The results supported the hypothesis that Tibetan hospital workers developed a higher level of depression when exposed directly or indirectly to patients with COVID-19. Once the first COVID-19 case was reported in Lhasa, the period of 920 consecutive days without an outbreak in Tibet was broken. Tibetan hospital staff had hardly encountered COVID-19 cases in the early stage and therefore lacked practical experience in infectious disease diagnosis and treatment, care, and use of protective equipment. This, coupled with the emergence of a large number of infected and suspected patients in a short period of time, caused difficulty in preventing and controlling the epidemic in medical institutions. The insufficient number of hospital personnel and the high intensity of work would all become sources of psychological risk [23]. A pre-pandemic study demonstrated that Tibetan students had higher depression scores than did Han college students in the Tibetan plateau region, again supporting our hypothesis [24]. Non-aid Tibetan hospital workers developed a higher level of depression. This may be because the hospital staff who assisted Tibet were mainly the seventh batch of medical team members from the Anhui Province, most of whom had experienced the COVID-19 pandemic firsthand and had certain working experience; therefore, the depression in this group was relatively low. Personnel who did not have career establishment had certain gaps in salary, insurance protection, promotion, and advancement, compared with those who had career establishment [25], and since bonus income was not guaranteed during the epidemic, these personnel were more prone to depression as they faced increased pressure from work and family. This was supported by previous research [26].

In addition, after the pandemic, the hospital had closed-loop management, hospital staff lived in the hospital or isolation hotel, normal life was restricted, and the staff could not see their friends and family for a long time; therefore, they were more likely to become depressed and irritable because they were worried about their lives and health [27]. The present study found no statistically significant differences in SAS scores and the prevalence of anxiety based on the different characteristics of hospital staff. This finding may be because the sample size was small, although we included the entire population of 300 hospital staff on duty. On the other hand, the prevalence of anxiety was relatively low, with small differences between subgroups. Therefore, the results should be considered preliminary and require further study.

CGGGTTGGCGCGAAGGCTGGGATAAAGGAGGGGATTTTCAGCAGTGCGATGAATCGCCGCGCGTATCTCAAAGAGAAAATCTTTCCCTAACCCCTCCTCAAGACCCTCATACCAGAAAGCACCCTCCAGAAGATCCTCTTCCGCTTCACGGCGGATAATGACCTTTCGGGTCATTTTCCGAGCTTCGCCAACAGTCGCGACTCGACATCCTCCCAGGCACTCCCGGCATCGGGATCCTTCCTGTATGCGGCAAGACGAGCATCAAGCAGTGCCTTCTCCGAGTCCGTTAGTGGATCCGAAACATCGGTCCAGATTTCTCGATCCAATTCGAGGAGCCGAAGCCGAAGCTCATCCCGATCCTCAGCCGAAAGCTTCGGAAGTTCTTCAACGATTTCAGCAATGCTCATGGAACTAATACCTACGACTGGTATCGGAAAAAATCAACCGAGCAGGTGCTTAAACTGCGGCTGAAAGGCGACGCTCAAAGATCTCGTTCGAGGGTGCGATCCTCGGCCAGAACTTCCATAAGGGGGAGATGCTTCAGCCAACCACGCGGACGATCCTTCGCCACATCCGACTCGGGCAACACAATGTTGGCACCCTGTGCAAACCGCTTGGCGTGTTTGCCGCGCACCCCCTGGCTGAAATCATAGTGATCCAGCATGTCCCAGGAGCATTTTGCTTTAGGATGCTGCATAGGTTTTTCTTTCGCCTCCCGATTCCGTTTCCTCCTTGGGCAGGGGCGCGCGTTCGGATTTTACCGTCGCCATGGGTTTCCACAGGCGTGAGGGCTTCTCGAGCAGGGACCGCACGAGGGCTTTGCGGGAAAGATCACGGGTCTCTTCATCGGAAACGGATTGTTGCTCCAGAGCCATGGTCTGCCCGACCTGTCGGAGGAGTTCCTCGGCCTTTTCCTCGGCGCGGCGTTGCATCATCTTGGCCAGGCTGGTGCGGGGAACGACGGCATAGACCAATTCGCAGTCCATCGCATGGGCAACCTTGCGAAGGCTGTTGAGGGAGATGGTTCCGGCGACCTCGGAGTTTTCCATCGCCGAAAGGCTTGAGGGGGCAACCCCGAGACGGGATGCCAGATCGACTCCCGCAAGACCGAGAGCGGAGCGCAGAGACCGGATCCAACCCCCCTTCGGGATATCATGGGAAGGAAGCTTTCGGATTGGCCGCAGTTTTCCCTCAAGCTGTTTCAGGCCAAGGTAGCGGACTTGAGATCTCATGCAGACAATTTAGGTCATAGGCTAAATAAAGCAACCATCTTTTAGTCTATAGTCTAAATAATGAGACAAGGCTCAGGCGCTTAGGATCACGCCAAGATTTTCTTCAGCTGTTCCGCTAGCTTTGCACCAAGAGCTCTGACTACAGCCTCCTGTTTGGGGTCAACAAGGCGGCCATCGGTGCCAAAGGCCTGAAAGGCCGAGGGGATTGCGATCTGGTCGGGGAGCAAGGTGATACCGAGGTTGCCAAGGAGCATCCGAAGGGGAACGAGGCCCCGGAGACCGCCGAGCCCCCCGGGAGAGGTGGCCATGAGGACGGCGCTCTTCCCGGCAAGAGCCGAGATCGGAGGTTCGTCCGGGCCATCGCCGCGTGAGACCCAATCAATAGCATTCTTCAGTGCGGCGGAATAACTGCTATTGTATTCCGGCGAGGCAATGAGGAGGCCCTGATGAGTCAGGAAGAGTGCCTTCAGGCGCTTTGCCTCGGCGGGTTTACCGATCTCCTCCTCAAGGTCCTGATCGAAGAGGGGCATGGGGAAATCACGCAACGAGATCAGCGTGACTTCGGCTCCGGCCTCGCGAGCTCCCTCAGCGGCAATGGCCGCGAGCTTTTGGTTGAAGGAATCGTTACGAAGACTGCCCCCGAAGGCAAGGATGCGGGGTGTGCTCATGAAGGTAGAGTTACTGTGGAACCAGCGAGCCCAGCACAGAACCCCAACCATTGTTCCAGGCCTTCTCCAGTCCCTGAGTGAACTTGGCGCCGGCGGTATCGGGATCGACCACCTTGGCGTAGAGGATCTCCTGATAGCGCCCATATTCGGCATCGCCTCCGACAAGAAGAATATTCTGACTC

To the best of our knowledge, this is the first study on the mental health of hospital staff in Shannan, China, during the COVID-19 pandemic. Nevertheless, there are several limitations of this study. First, we used least significant difference for post hoc analyses of multiple tests, which might have increased the probability of making type I errors because they could not be corrected. Second, all information was based on self-report measures that inevitably deliver a systematic bias in evaluating the target construct. Finally, our study was based on web-based questionnaires instead of clinical interviews, and therefore the point prevalence is often overestimated due to the low specificity of the tests [28]. Combining questionnaires and clinical interviews can reduce the rate of false-positive results.

Conclusions

This study suggests a significant psychological impact of the COVID-19 pandemic on hospital staff in a designated hospital in Shannan. Specific attention should be dedicated to the identified vulnerable groups, such as women, Tibetans, those with primary or lower titles, nurses, those without career establishment, and non-Tibetan aid personnel. Medical institutions should cope with the psychological impact of the pandemic on hospital staff by routinely screening mental health outcomes, modifying working shifts, and reducing the exposure to frontline workplace hospital staff. The identified vulnerable groups should be provided with training, psychological support, and treatments when necessary. Early screening and intervention strategies in at-risk groups are extremely important to prevent the potential long-term adverse psychological effects of public health disasters such as the COVID-19 pandemic. On the other hand, further studies should attempt to investigate any possible protective factors or positive coping styles that may have protected hospital staff from the risk factors related to the pandemic.